New statistics suggest that most school leaders do not think their staff capable of sourcing specialist help for pupils with mental health problems, despite a government-commissioned survey stating that schools play a key role in identifying pupils with mental health needs.
The survey, published by the Department for Education, reveals that over half of school leaders disagree with the statement that most of their staff have “good access to a mental health professional if they need specialist advice on students’ mental health”. The results showed 58 per cent of primary school leaders and 52 per cent of secondary school leaders had disagreed or strongly disagreed with the statement.
When asked the same question, 39 per cent of classroom teachers believed they did not have access to specialist mental health professionals.
Secretary of State for Health, Jeremy Hunt, claims that three children in every UK classroom suffer from a mental health condition, but only one quarter of those children receive help. As part of her vision for a “shared society”, Prime Minister Theresa May has pinpointed children and young adults’ mental health as a key area for investment – a decision driven by figures that reveal over half of mental health problems begin by the age of 14, and 75 per cent begin before age 18.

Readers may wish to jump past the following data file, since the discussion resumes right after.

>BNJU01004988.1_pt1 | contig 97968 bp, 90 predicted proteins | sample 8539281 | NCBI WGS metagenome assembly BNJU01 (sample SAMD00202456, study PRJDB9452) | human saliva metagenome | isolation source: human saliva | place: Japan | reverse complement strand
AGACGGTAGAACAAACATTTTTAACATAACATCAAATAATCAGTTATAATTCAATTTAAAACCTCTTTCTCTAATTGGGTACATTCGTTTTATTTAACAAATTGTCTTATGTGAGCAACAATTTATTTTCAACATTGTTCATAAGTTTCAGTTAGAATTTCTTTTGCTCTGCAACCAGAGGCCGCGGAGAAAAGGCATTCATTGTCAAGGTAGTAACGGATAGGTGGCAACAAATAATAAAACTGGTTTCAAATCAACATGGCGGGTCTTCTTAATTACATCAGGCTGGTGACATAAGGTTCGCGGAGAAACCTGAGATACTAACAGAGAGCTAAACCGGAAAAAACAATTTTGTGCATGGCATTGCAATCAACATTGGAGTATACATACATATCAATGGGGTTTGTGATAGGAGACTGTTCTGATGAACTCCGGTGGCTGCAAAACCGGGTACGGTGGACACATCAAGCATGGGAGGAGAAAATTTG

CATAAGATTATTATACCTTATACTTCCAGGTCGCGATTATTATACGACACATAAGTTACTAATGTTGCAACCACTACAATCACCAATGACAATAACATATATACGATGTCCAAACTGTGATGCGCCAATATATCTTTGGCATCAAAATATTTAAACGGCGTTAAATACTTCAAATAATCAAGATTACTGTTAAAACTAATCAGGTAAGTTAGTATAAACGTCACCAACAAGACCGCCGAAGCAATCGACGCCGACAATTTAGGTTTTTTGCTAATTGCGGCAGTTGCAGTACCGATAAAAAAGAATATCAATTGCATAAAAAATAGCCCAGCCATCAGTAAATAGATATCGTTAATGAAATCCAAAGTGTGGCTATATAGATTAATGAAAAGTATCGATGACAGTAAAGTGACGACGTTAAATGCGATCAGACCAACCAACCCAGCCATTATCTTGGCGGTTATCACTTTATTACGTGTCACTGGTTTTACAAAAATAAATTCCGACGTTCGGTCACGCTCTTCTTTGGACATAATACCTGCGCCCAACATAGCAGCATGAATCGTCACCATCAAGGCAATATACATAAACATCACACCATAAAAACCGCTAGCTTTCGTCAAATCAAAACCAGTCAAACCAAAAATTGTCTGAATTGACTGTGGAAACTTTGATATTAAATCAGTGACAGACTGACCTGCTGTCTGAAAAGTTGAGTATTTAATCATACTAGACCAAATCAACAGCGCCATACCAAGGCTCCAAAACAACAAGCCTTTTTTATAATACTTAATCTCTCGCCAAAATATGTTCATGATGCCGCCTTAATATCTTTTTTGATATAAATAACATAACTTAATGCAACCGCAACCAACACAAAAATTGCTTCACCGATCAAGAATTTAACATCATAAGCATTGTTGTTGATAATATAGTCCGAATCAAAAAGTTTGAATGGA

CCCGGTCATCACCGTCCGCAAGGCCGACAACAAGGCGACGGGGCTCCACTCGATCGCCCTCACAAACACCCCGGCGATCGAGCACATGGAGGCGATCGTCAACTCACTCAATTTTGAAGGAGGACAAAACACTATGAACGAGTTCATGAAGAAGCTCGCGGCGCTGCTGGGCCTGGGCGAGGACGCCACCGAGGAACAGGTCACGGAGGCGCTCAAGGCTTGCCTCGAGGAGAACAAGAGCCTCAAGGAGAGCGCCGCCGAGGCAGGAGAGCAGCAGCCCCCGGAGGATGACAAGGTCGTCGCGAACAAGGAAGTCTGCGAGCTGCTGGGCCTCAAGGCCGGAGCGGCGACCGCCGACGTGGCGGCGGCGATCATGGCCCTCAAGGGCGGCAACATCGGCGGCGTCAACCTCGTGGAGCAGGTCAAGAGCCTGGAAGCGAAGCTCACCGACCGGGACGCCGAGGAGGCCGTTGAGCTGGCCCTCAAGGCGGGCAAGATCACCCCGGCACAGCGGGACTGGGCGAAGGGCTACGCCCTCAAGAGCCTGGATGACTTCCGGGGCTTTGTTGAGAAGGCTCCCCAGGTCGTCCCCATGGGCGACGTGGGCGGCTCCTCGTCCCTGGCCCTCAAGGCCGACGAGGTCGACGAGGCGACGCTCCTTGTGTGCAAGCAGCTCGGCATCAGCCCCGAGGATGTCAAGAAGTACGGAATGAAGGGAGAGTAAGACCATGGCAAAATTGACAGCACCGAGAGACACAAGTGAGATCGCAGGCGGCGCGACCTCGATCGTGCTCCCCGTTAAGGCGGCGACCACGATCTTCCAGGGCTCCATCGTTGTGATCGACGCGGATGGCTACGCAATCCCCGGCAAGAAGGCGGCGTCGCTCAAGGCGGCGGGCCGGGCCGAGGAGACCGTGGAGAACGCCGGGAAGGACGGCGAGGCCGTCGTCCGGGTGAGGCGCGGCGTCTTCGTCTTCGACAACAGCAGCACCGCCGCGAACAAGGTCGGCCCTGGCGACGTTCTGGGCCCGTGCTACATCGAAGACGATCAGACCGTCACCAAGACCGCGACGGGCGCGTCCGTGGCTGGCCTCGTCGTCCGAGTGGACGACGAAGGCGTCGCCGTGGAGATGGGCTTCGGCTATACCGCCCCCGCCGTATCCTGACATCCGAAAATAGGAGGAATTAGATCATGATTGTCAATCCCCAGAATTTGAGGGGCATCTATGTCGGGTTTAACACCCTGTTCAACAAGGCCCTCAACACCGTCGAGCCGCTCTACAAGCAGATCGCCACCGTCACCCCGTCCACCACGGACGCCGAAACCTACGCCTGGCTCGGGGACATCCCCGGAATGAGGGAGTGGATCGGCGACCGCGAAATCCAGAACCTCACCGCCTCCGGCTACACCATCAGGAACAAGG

May has announced that £1 billion is set to be invested into mental health services, with mental health first aid training for secondary school teachers on the list, along with new trials to strengthen the link between local NHS mental health staff and schools. The Care Quality Commission will also conduct a “major review” of current children and adolescent mental health services.
“The government believe that schools can play an important role in supporting children and young people’s mental health,” the research report states. “Ensuring that schools are equipped and supported to identify and help pupils with mental health needs is a key part of improving support for vulnerable children.”
1,874 teachers took part in the survey – 47 per cent from state-funded primary schools, and 53 per cent from state-funded secondary schools. Of these, 44 per cent were senior leaders, with the remaining 56 per cent made up of classroom teachers.